Hen and Chicken Fern foliage
(Photo courtesy of NetPS Plant Finder)
Height: 24 inches
Spread: 3 feet
Hardiness Zone: (annual)
Elegant, long, delicate looking fronds with small bulbils which develop on the upper surface, these can be replanted; best suited to damp shady areas but is very adaptable and makes a great potted plant
Hen and Chicken Fern's attractive ferny bipinnately compound leaves remain chartreuse in color throughout the season. Neither the flowers nor the fruit are ornamentally significant.
Hen and Chicken Fern is an herbaceous annual with a shapely form and gracefully arching foliage. It brings an extremely fine and delicate texture to the garden composition and should be used to full effect.
This is a relatively low maintenance plant, and usually looks its best without pruning, although it will tolerate pruning. Deer don't particularly care for this plant and will usually leave it alone in favor of tastier treats. It has no significant negative characteristics.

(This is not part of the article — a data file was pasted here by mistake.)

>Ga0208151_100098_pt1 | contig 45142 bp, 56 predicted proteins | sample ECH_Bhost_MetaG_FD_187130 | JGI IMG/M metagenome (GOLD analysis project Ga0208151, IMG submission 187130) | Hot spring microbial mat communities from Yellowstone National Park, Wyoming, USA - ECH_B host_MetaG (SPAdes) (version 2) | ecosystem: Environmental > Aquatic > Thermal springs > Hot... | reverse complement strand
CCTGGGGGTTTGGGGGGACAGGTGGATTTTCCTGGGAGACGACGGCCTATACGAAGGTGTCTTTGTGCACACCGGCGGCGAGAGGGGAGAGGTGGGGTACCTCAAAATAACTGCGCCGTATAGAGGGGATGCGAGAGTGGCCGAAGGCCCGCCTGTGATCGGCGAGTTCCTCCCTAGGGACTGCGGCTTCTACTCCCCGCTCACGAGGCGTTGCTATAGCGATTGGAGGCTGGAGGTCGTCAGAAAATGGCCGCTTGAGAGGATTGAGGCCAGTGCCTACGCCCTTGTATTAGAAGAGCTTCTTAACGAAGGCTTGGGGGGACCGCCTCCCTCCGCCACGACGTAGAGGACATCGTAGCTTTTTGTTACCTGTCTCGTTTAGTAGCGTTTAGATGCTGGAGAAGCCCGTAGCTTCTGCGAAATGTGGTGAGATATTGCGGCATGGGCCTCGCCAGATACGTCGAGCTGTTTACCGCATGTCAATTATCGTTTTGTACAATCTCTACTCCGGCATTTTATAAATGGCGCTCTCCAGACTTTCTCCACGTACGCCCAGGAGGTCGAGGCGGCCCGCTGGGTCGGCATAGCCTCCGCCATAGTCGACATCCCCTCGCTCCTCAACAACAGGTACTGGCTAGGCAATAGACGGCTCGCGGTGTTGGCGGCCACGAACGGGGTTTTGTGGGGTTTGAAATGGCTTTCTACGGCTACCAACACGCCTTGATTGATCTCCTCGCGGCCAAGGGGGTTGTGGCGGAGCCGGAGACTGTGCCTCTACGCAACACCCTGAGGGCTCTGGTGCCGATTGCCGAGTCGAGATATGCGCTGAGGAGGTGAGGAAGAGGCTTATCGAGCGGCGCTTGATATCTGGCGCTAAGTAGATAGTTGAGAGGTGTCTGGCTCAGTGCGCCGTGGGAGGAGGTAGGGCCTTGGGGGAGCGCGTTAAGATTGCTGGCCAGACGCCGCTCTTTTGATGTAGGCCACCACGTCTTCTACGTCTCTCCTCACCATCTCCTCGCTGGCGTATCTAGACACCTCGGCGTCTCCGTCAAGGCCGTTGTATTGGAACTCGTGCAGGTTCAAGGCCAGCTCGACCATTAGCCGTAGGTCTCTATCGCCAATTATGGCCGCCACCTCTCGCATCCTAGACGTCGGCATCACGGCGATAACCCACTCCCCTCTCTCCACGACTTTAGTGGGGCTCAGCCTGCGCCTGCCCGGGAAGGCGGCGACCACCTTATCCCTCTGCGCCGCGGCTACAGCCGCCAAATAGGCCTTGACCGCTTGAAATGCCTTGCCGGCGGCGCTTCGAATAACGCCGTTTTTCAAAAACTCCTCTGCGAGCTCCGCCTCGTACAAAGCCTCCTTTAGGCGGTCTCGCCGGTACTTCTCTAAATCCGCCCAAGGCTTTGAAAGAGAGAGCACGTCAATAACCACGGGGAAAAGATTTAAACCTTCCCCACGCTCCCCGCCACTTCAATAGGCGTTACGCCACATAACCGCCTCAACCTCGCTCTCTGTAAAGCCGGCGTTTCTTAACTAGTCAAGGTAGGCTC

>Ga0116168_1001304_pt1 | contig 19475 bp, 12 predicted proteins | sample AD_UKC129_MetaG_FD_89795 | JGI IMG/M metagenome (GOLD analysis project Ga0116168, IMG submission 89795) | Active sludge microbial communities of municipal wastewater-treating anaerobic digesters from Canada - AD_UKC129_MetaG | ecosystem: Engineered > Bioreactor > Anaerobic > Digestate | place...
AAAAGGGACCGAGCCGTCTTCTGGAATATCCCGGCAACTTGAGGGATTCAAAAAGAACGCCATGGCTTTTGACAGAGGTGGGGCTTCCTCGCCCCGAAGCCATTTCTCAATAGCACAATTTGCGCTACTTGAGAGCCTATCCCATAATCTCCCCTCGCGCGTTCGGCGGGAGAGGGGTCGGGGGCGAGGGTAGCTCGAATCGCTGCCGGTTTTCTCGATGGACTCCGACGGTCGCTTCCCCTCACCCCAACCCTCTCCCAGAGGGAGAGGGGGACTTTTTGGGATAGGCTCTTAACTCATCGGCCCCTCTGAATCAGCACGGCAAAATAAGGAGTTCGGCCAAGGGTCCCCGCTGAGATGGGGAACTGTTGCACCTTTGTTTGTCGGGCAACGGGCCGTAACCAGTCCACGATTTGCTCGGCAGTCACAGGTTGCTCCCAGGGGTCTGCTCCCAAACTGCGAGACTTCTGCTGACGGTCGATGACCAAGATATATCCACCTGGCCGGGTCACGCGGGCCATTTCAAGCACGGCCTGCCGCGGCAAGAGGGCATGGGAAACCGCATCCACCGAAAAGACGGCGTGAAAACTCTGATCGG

Hen and Chicken Fern is recommended for the following landscape applications;
Planting & Growing
Hen and Chicken Fern will grow to be about 24 inches tall at maturity, with a spread of 3 feet. Its foliage tends to remain dense right to the ground, not requiring facer plants in front. Although it's not a true annual, this slow-growing plant can be expected to behave as an annual in our climate if left outdoors over the winter, usually needing replacement the following year. As such, gardeners should take into consideration that it will perform differently than it would in its native habitat.
This plant does best in partial shade to shade. It prefers to grow in moist to wet soil, and will even tolerate some standing water. It is particular about its soil conditions, with a strong preference for rich, acidic soils. It is somewhat tolerant of urban pollution, and will benefit from being planted in a relatively sheltered location. Consider applying a thick mulch around the root zone over the growing season to conserve soil moisture. This species is not originally from North America, and parts of it are known to be toxic to humans and animals, so care should be exercised in planting it around children and pets. It can be propagated by division.